It was not that long ago that John Thatcher could remember when his cider sales were limited to a few local pubs and shops in the nearby town. Today Thatchers cider is enjoyed all over the UK and as far away as Australia, Canada and Japan. John Thatcher cannot imagine what his grandfather, “a perfectionist and innovator”, would have made of that when he arrived at Myrtle Farm back in 1904 and began experimenting with Champagne cider.

These are halcyon days for Thatchers, and under Martin’s stewardship, the company turnover has ballooned from £1m to £100m in just 20 years. John Thatcher believes that like his great grandfather, Martin is a pioneer who has built the business up through “investment, innovation and good leadership”.

John Thatcher believes that like his great grandfather, Martin is a pioneer who has built the business up through “investment, innovation and good leadership”.

There is plenty of optimism for the future for cider and John points to the emergence of a new wave of artisan and small commercial cider producers, who are the “seed corn of the future”. These entrants are not viewed as added rivals, but more as new ambassadors for the category. Martin explains that the cidermaking community is close-knit and outsiders looking in might find it bizarre, but cidermakers all work together to fly the flag for their drink. They are united by a quest to constantly improve their product because ultimately if somebody orders a pint of cider and it does not deliver a good experience, then they will switch to beer and that affects all cider producers.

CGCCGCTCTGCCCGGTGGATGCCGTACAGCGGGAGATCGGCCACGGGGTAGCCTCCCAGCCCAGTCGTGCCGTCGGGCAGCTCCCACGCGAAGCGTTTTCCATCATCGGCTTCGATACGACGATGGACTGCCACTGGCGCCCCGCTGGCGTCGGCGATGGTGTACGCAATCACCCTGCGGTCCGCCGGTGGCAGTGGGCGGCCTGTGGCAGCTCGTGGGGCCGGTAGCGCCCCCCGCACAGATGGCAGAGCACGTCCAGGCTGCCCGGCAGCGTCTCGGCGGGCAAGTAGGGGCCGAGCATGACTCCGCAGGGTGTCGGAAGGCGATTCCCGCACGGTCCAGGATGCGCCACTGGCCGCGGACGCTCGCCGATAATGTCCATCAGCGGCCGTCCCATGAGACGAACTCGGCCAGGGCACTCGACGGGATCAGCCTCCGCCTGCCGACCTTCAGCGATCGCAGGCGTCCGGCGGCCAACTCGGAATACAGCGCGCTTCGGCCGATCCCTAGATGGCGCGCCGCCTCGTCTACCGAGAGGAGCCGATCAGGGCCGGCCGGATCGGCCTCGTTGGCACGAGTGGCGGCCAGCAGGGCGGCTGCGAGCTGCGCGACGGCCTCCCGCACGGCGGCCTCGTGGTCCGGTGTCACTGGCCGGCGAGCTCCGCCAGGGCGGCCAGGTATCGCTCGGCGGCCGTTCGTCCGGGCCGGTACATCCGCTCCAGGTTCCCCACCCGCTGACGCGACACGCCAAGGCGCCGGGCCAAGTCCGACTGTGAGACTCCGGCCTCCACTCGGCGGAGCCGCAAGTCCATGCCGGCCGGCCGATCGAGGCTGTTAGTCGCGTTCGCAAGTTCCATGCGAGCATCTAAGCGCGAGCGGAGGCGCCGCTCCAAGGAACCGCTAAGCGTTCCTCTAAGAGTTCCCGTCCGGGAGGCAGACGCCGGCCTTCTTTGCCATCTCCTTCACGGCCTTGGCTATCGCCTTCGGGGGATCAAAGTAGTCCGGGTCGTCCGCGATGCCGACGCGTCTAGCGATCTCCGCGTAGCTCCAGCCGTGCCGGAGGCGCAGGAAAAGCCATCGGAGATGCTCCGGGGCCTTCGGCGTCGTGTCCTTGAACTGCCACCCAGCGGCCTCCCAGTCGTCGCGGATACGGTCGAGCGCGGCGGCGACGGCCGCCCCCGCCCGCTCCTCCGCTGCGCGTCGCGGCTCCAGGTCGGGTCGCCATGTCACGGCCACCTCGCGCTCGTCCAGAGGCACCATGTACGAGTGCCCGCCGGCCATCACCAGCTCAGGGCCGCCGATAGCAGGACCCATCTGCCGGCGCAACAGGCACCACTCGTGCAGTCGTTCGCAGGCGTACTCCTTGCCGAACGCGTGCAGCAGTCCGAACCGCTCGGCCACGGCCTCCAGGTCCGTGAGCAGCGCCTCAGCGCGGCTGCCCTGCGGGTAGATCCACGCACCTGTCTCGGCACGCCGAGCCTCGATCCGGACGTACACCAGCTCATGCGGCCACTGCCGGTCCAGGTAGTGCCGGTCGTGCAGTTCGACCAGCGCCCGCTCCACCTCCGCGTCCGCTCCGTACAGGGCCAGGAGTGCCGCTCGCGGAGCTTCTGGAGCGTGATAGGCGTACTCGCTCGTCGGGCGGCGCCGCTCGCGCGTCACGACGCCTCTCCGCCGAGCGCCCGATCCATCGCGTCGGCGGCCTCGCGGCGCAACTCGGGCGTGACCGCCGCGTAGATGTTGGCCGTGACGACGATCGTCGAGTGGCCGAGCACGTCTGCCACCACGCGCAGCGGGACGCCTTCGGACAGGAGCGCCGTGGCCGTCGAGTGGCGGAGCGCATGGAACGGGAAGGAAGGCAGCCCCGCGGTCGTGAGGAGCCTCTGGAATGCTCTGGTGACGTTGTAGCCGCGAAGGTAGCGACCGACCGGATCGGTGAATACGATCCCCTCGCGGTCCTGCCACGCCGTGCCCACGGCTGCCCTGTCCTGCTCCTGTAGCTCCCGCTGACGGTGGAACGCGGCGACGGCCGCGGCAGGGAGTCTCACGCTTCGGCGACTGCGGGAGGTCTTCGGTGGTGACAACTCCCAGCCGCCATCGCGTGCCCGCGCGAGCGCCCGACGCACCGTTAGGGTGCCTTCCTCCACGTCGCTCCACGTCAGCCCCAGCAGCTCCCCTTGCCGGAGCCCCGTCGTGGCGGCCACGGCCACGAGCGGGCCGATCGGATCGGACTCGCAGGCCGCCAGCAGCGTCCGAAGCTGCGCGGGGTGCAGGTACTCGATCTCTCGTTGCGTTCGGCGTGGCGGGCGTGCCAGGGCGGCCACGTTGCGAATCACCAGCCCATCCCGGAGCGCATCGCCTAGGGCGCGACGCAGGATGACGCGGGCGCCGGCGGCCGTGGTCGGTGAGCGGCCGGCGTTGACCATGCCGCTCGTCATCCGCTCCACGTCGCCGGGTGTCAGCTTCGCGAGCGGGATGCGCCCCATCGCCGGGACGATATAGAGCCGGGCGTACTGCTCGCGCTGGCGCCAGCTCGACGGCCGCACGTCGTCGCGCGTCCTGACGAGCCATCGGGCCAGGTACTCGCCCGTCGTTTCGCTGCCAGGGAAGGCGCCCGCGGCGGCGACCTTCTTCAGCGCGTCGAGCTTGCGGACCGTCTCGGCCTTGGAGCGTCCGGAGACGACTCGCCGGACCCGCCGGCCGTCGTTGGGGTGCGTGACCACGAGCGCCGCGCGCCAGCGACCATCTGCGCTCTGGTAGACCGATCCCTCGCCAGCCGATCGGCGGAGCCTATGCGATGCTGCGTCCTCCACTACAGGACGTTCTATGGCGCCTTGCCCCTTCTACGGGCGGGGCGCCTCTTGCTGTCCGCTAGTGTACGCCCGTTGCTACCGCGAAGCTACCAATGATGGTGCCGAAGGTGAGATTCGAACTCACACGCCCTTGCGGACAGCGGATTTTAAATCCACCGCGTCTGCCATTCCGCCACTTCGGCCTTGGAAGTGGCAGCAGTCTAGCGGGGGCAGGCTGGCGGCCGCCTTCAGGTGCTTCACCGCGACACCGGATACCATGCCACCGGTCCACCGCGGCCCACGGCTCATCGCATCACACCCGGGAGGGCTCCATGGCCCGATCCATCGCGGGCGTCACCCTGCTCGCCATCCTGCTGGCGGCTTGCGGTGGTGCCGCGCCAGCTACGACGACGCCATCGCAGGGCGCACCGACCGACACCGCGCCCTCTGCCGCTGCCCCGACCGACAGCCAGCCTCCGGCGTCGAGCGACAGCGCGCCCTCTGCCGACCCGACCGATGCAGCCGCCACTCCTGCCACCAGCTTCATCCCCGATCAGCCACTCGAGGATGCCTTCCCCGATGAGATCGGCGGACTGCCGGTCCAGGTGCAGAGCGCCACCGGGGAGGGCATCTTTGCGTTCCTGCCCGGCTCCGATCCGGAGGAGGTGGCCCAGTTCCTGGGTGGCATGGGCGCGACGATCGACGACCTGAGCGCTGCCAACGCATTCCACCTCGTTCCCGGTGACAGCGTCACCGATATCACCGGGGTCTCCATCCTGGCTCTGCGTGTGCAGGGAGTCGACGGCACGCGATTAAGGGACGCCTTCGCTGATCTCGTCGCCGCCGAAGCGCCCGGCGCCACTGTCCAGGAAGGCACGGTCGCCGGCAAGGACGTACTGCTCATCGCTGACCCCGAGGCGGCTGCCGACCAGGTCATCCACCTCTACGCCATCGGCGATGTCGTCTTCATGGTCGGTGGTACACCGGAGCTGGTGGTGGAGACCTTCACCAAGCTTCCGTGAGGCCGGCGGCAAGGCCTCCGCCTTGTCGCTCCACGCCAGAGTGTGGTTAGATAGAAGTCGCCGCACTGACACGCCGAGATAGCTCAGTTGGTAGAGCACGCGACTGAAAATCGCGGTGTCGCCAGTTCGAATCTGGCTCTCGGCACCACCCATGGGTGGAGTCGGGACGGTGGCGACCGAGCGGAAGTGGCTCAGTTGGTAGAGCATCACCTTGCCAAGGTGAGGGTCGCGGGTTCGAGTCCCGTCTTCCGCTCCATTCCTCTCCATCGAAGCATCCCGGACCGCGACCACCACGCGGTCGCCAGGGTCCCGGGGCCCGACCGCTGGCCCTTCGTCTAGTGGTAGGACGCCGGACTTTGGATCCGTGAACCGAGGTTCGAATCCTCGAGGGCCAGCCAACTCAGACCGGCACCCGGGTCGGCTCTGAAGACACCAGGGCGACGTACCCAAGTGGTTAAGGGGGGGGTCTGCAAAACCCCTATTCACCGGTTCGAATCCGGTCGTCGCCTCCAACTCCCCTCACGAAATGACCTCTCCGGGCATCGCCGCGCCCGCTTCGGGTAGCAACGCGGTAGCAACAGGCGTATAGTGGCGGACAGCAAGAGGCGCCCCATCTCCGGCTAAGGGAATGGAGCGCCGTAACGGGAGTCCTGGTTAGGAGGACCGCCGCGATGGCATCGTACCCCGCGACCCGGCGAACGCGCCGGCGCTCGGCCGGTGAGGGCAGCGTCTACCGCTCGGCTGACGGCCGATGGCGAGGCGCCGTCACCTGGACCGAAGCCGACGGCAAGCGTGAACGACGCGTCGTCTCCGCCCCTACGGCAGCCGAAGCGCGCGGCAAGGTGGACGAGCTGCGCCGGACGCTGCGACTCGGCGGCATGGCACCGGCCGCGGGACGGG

Martin thinks that the sheer versatility of cider gives it advantages over other alcoholic alternatives and that will underpin the continued expansion of the category both at home and abroad. You only need to look at the diverse range of ciders listed in the Thatchers portfolio to see how flexible cider can be and it is becoming more so. Their latest introduction, Thatchers Rosé, typifies the spirit of innovation at Thatchers and has proved to be the company’s most successful launch ever. Thatchers Rosé demonstrates how the flexibility of cider can bring new drinkers into the category and fuel its ongoing development.

Thatchers Rosé demonstrates how the flexibility of cider can bring new drinkers into the category and fuel its ongoing development.

The Thatchers’ confidence in the future of cider is borne out by the scale of their investment in recent years. A new £14m cider mill that will double production capacity, while the company’s award-winning apprenticeship scheme will provide the people to take the business forward in the coming decades. More than 50,000 new apple trees were planted last year to yield tomorrow’s fruit. The next generation of Thatchers are also being groomed “to keep the passion going”. Martin’s son planted many of the trees last year, and his daughter has just completed a winemaking season at a winery in Australia. Cider and winemaking are very similar processes.

Martin is more than happy that the investment in the years ahead is more than justified. “The English bittersweet cider is like no other drink anywhere in the world, it is a quintessentially English and beautiful drink. The future for cider is rosy.”